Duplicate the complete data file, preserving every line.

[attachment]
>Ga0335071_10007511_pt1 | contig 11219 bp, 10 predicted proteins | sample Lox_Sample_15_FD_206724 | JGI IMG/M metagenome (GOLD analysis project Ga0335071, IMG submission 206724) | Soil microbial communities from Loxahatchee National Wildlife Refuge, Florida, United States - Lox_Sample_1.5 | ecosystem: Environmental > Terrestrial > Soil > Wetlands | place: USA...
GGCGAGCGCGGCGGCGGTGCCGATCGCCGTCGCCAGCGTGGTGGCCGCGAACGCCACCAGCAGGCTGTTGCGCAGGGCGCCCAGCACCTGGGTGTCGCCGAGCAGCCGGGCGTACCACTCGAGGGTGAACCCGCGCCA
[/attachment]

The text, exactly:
>Ga0335071_10007511_pt1 | contig 11219 bp, 10 predicted proteins | sample Lox_Sample_15_FD_206724 | JGI IMG/M metagenome (GOLD analysis project Ga0335071, IMG submission 206724) | Soil microbial communities from Loxahatchee National Wildlife Refuge, Florida, United States - Lox_Sample_1.5 | ecosystem: Environmental > Terrestrial > Soil > Wetlands | place: USA...
GGCGAGCGCGGCGGCGGTGCCGATCGCCGTCGCCAGCGTGGTGGCCGCGAACGCCACCAGCAGGCTGTTGCGCAGGGCGCCCAGCACCTGGGTGTCGCCGAGCAGCCGGGCGTACCACTCGAGGGTGAACCCGCGCCA